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Sarasota Wednesday, Feb. 20, 2019 2 months ago

IV therapy provides custom hydration

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From immunity to energy, IV therapy provides an accessible wellness tool that can increase hydration and supply nutrients to patients.
by: Katie Johns Community Editor

Elisabeth Waters willingly has been stuck with a needle for the past four years.

Waters, 67, a client at Sarasota IV Lounge, works out a lot, so she turns to IV therapy to help rehydrate and replenish missing nutrients.

She switches between the Spa Treatment, which is mix of three drips with nutrients that “promote healthy skin, hair, nails and teeth” and the SRQ Signature blend, which is “a mega dose of vitamins, antioxidants, hydration and mitochondrial support.”

“I feel good,” she said. “I have more energy. It’s much easier than taking all the pills.”

IV therapy is a trending wellness tool many are using to rehydrate and restock their bodies with nutrients or vitamins they might be lacking.

“IV therapy is rehydrating the body through intravenous administration, and basically, most people are walking around dehydrated,” said Stephanie Conyers, a registered nurse who works at Hydr8 Wellness Center. 

Sarasota IV Lounge Director of Clinicals Arielle Bennett, Director of Operations Austin DaSilva and Owner Tina DaSilva

Conyers said treatment at the Hydr8 center is based on the client’s medical history. She also said they educate patients on  how to prevent dehydration.

Over at the Sarasota IV Lounge, Arielle Bennett, the director of clinicals, said prevention is also a key teaching component.

Sarasota IV Lounge and DaSilva Institute owner Tina DaSilva’s late husband, Guy, started IV therapy for his patients in 2007. In 2014, the therapy was opened to all. The Sarasota IV Lounge is a functional medical practice, and Bennett said their first goal is to get to the root cause of disease, so they teach clients how to live a better lifestyle.

“The IV therapy is certainly a good fix for now or a way to reduce symptoms and help you get on in life, but the important thing is to ask why you got here in the first place,” Bennett said.

Bennett said there are a number of reasons why people could be lacking nutrients, including food supply and gastrointestinal issues. DaSilva said the IV bypasses GI tracts, giving patients 100% absorption of nutrients and immediate benefits.

“The beauty of IV therapy is first of all, we can use higher doses of nutrients because when taking a supplement by mouth, it has to go through gastrointestinal system and often times may cause inflammation or diarrhea or discomfort,” Bennett said.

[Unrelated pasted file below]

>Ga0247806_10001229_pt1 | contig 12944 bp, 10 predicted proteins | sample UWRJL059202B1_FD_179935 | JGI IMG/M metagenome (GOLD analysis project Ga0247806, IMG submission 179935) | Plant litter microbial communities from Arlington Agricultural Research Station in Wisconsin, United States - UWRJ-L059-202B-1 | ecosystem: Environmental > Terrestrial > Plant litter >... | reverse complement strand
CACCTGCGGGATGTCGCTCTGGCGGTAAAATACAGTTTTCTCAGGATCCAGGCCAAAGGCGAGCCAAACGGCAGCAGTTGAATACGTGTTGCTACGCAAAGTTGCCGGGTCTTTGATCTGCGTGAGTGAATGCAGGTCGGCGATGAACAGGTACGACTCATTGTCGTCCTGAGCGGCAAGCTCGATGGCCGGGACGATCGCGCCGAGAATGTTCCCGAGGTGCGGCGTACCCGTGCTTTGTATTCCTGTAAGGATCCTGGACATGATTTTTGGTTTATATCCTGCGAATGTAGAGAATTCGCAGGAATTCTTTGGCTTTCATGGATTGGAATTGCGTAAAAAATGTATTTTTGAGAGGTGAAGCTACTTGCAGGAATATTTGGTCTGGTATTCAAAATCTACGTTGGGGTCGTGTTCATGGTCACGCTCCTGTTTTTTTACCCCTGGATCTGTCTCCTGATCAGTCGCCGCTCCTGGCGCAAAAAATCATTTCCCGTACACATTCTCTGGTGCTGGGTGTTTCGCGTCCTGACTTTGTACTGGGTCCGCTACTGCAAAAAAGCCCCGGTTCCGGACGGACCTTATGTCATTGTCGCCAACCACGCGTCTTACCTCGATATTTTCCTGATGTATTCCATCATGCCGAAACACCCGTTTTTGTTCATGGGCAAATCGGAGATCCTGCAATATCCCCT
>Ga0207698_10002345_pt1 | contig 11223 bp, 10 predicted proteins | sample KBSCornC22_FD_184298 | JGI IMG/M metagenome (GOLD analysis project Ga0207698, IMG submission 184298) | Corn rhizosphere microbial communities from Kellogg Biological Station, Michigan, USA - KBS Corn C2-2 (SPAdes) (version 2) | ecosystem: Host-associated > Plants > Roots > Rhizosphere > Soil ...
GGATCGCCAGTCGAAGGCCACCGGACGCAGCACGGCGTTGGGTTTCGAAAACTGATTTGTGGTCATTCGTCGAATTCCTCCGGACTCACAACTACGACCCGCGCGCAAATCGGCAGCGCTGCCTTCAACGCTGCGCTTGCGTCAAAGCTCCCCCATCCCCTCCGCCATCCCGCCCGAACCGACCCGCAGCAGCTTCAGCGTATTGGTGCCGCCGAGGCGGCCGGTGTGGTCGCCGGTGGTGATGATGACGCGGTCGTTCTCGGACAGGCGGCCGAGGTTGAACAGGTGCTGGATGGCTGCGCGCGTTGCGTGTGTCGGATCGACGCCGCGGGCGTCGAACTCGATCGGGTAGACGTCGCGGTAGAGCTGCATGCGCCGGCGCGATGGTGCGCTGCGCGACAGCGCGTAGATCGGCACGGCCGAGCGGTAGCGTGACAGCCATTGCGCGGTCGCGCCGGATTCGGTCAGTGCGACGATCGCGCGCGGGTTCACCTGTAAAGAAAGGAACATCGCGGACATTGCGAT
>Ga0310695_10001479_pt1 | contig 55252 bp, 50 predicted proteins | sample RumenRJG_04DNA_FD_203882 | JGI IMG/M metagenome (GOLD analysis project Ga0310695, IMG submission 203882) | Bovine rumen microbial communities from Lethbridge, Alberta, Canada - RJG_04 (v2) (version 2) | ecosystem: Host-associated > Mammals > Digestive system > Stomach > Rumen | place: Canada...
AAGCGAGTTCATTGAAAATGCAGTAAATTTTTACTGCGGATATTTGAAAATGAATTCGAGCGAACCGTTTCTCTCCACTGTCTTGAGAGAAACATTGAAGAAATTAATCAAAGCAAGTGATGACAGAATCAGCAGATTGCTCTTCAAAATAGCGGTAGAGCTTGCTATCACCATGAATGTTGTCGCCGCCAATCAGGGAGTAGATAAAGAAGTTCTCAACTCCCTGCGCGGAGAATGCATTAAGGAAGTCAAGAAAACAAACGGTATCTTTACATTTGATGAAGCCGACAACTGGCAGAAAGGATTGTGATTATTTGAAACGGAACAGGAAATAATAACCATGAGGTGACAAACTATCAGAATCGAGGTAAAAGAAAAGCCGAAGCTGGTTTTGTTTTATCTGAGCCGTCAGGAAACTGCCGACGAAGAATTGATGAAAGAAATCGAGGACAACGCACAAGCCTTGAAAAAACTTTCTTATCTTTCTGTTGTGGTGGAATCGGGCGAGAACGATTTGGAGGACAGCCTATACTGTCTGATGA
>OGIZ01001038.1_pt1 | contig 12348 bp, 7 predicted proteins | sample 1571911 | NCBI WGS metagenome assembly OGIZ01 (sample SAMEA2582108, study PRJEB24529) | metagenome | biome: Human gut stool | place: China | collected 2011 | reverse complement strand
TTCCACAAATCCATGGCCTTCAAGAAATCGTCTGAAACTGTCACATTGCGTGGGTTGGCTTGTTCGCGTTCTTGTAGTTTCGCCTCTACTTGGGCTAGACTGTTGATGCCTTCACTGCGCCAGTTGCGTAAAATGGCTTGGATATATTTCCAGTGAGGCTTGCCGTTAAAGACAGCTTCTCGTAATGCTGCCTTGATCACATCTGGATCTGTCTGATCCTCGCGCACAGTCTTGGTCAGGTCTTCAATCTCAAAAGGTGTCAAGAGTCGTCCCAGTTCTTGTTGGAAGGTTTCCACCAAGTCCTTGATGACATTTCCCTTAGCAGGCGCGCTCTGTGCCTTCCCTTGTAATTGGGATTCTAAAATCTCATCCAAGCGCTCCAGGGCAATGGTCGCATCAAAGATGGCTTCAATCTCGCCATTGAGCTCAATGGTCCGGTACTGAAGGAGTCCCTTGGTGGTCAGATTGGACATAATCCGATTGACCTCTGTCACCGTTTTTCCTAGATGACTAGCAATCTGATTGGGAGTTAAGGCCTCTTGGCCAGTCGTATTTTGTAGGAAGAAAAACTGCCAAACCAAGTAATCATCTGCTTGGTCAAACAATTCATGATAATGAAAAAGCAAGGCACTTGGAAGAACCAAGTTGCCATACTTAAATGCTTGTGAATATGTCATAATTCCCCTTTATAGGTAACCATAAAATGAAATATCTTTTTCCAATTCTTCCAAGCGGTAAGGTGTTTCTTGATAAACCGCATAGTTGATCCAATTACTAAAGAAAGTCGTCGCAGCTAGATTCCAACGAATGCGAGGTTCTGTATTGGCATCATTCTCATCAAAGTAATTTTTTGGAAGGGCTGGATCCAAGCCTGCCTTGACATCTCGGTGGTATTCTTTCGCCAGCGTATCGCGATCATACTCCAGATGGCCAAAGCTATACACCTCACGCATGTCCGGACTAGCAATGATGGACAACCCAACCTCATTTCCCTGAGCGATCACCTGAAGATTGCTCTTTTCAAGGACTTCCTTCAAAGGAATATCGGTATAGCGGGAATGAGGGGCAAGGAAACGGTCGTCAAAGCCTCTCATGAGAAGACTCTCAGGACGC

While some people use IV therapy as a hangover cure, it can be used to help patients with serious medical conditions. Patients at the Sarasota IV Lounge range from athletes to those who just want to be healthier. Occasionally, the lounge will get patients who are fighting more serious illnesses, such as cancer or multiple sclerosis.

When clients comes in, they talk with a nurse, who then makes recommendations on which fluids would be best, Bennett said.

Conyers said the IVs at Hydr8, which is staffed with trained professionals including registered nurses and paramedics, can include high doses of vitamins B and C, as well as antioxidants. 

IV drips generally range from $100 to $225, and take 45 minutes to an hour to administer.

While both lounges are staffed with trained medical professionals, two doctors approach IV therapy with caution.

IV therapy can rehydrate the body and replenish it with vitamins and nutrients.

Dr. Reuben Holland, medical director of the freestanding emergency department and urgent care centers for the Sarasota Memorial Health Care System, said to counteract any nutrients that might get lost as a vitamin is absorbed, people can take more of an oral vitamin.

“As long as a person can drink fluids, I’m really not sure how necessary or appropriate it is to start an IV,” Holland said.

Dr. Elizabeth Guancial, a medical oncologist for Florida Cancer Specialists, said IV fluids are important to hematology and oncology patients, but patients shouldn’t treat IV therapy as risk-free. Any time skin is punctured, there’s concern for infection, Guancial and Holland said.

In the end, Guancial said keeping open communication with a primary physician is important.

I’m Katie. I’m the Longboat Observer community editor, which means I cover all people, places and things pertaining to Longboat Key. I graduated from the University of Missouri in 2016 with degrees in journalism and Spanish. Reach me at 941-366-3468 ext. 364.
 

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